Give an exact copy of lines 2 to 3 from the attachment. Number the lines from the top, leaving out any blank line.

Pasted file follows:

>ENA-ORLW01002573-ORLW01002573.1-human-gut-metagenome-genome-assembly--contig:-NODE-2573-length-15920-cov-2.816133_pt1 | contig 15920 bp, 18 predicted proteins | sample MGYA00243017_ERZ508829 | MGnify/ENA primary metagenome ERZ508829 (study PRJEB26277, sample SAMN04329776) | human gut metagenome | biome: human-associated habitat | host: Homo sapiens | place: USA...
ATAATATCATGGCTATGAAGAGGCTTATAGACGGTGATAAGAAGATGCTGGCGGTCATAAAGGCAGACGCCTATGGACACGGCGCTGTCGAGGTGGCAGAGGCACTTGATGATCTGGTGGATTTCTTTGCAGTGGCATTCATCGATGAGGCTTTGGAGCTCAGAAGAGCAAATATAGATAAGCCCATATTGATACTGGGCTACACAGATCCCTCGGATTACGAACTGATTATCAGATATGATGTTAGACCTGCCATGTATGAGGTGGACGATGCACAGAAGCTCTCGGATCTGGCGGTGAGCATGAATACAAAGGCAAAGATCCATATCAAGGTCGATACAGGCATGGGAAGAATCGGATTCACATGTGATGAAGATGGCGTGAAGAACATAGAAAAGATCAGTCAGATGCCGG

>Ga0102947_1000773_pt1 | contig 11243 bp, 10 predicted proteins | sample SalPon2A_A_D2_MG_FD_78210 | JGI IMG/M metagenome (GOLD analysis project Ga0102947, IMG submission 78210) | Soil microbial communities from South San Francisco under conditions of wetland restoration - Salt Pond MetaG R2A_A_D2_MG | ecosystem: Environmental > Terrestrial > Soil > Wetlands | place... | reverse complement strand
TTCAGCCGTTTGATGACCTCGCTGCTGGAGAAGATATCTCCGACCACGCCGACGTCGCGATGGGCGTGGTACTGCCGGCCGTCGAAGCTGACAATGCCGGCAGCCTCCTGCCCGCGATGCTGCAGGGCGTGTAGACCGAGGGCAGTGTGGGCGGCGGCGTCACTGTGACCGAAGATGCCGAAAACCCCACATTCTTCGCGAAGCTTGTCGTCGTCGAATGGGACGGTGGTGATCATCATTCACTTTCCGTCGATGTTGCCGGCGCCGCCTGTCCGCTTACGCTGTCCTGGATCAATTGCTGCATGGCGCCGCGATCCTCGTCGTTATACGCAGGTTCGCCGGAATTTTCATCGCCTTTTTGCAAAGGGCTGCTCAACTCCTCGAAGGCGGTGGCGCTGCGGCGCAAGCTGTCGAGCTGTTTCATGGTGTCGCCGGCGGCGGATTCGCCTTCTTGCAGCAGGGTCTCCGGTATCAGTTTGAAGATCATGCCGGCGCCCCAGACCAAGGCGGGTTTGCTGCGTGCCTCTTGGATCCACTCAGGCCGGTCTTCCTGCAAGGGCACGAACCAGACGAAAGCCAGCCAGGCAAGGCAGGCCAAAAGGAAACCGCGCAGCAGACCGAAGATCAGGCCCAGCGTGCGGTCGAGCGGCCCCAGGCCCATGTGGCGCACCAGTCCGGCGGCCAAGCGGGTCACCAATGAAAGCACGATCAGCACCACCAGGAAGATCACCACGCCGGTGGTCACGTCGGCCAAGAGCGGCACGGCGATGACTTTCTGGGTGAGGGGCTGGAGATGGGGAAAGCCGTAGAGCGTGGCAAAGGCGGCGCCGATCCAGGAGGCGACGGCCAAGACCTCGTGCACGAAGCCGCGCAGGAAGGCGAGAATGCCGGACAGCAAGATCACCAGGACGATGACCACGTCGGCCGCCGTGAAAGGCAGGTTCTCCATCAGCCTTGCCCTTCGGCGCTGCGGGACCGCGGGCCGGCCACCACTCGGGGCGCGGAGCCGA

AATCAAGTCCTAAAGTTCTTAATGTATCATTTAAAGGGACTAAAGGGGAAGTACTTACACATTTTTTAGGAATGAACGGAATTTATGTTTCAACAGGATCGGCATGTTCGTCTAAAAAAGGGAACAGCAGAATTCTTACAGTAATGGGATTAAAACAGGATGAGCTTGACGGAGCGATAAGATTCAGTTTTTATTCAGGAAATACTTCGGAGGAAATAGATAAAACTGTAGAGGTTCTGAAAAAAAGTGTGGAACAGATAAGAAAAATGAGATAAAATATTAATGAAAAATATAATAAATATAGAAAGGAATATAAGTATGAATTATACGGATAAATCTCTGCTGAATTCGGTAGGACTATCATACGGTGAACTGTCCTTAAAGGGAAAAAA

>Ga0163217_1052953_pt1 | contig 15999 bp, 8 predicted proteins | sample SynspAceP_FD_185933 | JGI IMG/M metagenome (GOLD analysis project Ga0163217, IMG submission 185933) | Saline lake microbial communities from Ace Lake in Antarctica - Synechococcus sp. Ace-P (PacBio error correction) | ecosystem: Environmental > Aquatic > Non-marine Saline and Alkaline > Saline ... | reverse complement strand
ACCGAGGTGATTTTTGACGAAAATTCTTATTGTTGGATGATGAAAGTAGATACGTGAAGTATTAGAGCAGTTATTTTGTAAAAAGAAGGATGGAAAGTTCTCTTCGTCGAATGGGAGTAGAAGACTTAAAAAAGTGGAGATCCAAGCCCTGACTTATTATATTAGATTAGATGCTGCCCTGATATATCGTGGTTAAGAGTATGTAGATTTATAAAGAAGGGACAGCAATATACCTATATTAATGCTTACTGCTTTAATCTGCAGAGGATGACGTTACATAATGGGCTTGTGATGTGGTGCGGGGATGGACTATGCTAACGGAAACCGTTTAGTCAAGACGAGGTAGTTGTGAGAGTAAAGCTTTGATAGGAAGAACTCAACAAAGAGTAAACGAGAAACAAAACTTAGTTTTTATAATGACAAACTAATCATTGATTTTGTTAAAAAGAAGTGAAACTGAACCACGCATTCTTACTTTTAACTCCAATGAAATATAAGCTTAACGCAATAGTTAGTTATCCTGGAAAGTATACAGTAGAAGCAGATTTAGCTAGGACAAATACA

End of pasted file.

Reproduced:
ATAATATCATGGCTATGAAGAGGCTTATAGACGGTGATAAGAAGATGCTGGCGGTCATAAAGGCAGACGCCTATGGACACGGCGCTGTCGAGGTGGCAGAGGCACTTGATGATCTGGTGGATTTCTTTGCAGTGGCATTCATCGATGAGGCTTTGGAGCTCAGAAGAGCAAATATAGATAAGCCCATATTGATACTGGGCTACACAGATCCCTCGGATTACGAACTGATTATCAGATATGATGTTAGACCTGCCATGTATGAGGTGGACGATGCACAGAAGCTCTCGGATCTGGCGGTGAGCATGAATACAAAGGCAAAGATCCATATCAAGGTCGATACAGGCATGGGAAGAATCGGATTCACATGTGATGAAGATGGCGTGAAGAACATAGAAAAGATCAGTCAGATGCCGG

>Ga0102947_1000773_pt1 | contig 11243 bp, 10 predicted proteins | sample SalPon2A_A_D2_MG_FD_78210 | JGI IMG/M metagenome (GOLD analysis project Ga0102947, IMG submission 78210) | Soil microbial communities from South San Francisco under conditions of wetland restoration - Salt Pond MetaG R2A_A_D2_MG | ecosystem: Environmental > Terrestrial > Soil > Wetlands | place... | reverse complement strand